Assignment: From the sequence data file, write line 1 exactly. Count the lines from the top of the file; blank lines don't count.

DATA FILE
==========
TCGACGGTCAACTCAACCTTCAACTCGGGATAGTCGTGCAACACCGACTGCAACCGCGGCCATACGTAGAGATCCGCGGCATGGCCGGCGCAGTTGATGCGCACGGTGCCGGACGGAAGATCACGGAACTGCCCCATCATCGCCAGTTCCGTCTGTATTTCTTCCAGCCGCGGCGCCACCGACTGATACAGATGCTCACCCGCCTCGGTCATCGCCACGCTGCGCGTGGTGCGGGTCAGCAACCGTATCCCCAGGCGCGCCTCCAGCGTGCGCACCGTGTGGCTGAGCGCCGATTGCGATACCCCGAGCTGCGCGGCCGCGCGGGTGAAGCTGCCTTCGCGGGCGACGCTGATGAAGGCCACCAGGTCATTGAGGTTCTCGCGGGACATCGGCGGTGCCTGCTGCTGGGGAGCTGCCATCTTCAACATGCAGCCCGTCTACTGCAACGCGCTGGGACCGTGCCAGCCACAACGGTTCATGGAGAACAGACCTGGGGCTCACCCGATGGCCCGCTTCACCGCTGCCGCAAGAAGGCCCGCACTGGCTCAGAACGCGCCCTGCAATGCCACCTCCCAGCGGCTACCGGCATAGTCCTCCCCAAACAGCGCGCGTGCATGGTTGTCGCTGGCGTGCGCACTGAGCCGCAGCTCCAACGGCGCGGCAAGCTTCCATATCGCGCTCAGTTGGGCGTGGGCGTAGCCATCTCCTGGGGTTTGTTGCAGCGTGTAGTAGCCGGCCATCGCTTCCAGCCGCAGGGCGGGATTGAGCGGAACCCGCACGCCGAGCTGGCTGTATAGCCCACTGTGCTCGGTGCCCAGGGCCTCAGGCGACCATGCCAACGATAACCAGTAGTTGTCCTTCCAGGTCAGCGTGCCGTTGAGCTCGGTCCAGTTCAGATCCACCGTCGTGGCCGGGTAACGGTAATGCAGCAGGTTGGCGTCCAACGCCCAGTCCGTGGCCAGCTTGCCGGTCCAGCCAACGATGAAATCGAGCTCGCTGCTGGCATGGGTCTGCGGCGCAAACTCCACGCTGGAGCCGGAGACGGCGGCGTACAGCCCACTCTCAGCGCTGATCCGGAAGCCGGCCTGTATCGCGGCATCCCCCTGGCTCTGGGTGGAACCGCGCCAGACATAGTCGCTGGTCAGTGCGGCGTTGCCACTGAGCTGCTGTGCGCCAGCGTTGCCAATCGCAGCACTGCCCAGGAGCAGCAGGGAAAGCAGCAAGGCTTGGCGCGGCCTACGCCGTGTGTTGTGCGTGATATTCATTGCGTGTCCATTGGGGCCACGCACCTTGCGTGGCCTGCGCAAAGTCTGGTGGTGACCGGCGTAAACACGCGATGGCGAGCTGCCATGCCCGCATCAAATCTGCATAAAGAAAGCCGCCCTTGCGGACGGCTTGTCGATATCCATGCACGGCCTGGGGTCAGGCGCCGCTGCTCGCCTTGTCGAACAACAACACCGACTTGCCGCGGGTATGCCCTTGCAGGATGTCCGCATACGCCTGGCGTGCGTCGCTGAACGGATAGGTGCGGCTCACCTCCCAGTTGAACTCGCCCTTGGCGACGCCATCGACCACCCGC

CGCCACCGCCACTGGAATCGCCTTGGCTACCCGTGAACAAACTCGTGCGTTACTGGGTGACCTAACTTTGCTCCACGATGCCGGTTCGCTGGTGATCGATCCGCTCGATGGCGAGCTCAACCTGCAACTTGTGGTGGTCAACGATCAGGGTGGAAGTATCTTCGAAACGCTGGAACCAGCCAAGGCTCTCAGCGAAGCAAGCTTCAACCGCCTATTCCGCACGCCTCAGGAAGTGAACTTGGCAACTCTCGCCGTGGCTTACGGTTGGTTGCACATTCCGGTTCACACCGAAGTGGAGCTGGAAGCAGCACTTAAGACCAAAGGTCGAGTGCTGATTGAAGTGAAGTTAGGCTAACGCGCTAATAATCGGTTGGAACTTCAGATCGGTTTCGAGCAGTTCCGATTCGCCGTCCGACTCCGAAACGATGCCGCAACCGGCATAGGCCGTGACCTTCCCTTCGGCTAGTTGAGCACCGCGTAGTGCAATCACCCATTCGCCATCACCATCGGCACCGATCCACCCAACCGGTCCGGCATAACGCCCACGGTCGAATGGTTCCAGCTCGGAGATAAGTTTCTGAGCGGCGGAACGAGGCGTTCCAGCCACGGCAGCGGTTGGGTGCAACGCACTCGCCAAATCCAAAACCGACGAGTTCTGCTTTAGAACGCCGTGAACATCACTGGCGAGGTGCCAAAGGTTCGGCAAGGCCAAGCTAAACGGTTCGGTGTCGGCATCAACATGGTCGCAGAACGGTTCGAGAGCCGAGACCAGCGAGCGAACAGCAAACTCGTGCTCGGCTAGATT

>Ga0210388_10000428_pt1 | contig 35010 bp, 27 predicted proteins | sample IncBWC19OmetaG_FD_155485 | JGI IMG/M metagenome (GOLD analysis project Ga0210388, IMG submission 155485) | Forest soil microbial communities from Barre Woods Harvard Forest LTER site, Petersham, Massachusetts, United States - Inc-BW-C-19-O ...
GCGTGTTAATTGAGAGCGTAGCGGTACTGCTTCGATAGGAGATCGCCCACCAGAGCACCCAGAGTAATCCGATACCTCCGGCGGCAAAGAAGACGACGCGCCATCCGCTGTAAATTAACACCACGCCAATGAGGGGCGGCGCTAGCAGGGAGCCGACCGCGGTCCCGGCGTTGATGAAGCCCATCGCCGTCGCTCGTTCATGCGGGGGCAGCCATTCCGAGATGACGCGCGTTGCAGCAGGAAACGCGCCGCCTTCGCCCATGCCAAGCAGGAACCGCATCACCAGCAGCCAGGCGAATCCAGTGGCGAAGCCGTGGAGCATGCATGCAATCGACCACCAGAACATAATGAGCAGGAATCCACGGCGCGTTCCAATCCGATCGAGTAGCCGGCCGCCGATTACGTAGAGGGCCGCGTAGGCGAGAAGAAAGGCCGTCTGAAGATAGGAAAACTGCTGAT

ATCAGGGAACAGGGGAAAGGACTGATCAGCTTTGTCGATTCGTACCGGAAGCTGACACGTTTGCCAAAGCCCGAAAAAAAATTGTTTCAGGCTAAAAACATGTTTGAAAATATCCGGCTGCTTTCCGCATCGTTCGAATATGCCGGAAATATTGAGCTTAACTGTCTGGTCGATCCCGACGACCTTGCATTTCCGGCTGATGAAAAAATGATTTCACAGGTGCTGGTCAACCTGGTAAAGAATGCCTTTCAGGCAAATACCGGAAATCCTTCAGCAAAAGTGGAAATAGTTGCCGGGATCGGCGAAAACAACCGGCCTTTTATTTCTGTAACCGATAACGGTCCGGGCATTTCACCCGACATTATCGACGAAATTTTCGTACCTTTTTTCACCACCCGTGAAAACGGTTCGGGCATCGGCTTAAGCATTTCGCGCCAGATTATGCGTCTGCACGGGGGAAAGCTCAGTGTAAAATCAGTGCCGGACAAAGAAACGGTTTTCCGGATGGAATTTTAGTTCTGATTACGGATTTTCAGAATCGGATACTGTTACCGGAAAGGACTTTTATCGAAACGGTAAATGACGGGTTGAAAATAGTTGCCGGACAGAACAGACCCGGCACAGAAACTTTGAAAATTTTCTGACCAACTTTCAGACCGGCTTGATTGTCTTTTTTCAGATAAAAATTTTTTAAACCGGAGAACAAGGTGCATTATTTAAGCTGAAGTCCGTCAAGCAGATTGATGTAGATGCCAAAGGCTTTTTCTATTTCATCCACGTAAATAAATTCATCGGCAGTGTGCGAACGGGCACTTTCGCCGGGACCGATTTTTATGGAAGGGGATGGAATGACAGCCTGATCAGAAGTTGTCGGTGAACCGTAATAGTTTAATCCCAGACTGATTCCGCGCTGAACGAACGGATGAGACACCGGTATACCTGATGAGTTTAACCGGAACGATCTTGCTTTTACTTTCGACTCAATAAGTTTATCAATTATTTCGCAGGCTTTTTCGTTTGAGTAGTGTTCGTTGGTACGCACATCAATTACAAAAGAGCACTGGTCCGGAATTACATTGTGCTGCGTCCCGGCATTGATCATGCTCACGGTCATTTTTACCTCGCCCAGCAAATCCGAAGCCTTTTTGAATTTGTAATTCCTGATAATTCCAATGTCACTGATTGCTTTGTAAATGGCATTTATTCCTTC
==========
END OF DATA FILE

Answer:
TCGACGGTCAACTCAACCTTCAACTCGGGATAGTCGTGCAACACCGACTGCAACCGCGGCCATACGTAGAGATCCGCGGCATGGCCGGCGCAGTTGATGCGCACGGTGCCGGACGGAAGATCACGGAACTGCCCCATCATCGCCAGTTCCGTCTGTATTTCTTCCAGCCGCGGCGCCACCGACTGATACAGATGCTCACCCGCCTCGGTCATCGCCACGCTGCGCGTGGTGCGGGTCAGCAACCGTATCCCCAGGCGCGCCTCCAGCGTGCGCACCGTGTGGCTGAGCGCCGATTGCGATACCCCGAGCTGCGCGGCCGCGCGGGTGAAGCTGCCTTCGCGGGCGACGCTGATGAAGGCCACCAGGTCATTGAGGTTCTCGCGGGACATCGGCGGTGCCTGCTGCTGGGGAGCTGCCATCTTCAACATGCAGCCCGTCTACTGCAACGCGCTGGGACCGTGCCAGCCACAACGGTTCATGGAGAACAGACCTGGGGCTCACCCGATGGCCCGCTTCACCGCTGCCGCAAGAAGGCCCGCACTGGCTCAGAACGCGCCCTGCAATGCCACCTCCCAGCGGCTACCGGCATAGTCCTCCCCAAACAGCGCGCGTGCATGGTTGTCGCTGGCGTGCGCACTGAGCCGCAGCTCCAACGGCGCGGCAAGCTTCCATATCGCGCTCAGTTGGGCGTGGGCGTAGCCATCTCCTGGGGTTTGTTGCAGCGTGTAGTAGCCGGCCATCGCTTCCAGCCGCAGGGCGGGATTGAGCGGAACCCGCACGCCGAGCTGGCTGTATAGCCCACTGTGCTCGGTGCCCAGGGCCTCAGGCGACCATGCCAACGATAACCAGTAGTTGTCCTTCCAGGTCAGCGTGCCGTTGAGCTCGGTCCAGTTCAGATCCACCGTCGTGGCCGGGTAACGGTAATGCAGCAGGTTGGCGTCCAACGCCCAGTCCGTGGCCAGCTTGCCGGTCCAGCCAACGATGAAATCGAGCTCGCTGCTGGCATGGGTCTGCGGCGCAAACTCCACGCTGGAGCCGGAGACGGCGGCGTACAGCCCACTCTCAGCGCTGATCCGGAAGCCGGCCTGTATCGCGGCATCCCCCTGGCTCTGGGTGGAACCGCGCCAGACATAGTCGCTGGTCAGTGCGGCGTTGCCACTGAGCTGCTGTGCGCCAGCGTTGCCAATCGCAGCACTGCCCAGGAGCAGCAGGGAAAGCAGCAAGGCTTGGCGCGGCCTACGCCGTGTGTTGTGCGTGATATTCATTGCGTGTCCATTGGGGCCACGCACCTTGCGTGGCCTGCGCAAAGTCTGGTGGTGACCGGCGTAAACACGCGATGGCGAGCTGCCATGCCCGCATCAAATCTGCATAAAGAAAGCCGCCCTTGCGGACGGCTTGTCGATATCCATGCACGGCCTGGGGTCAGGCGCCGCTGCTCGCCTTGTCGAACAACAACACCGACTTGCCGCGGGTATGCCCTTGCAGGATGTCCGCATACGCCTGGCGTGCGTCGCTGAACGGATAGGTGCGGCTCACCTCCCAGTTGAACTCGCCCTTGGCGACGCCATCGACCACCCGC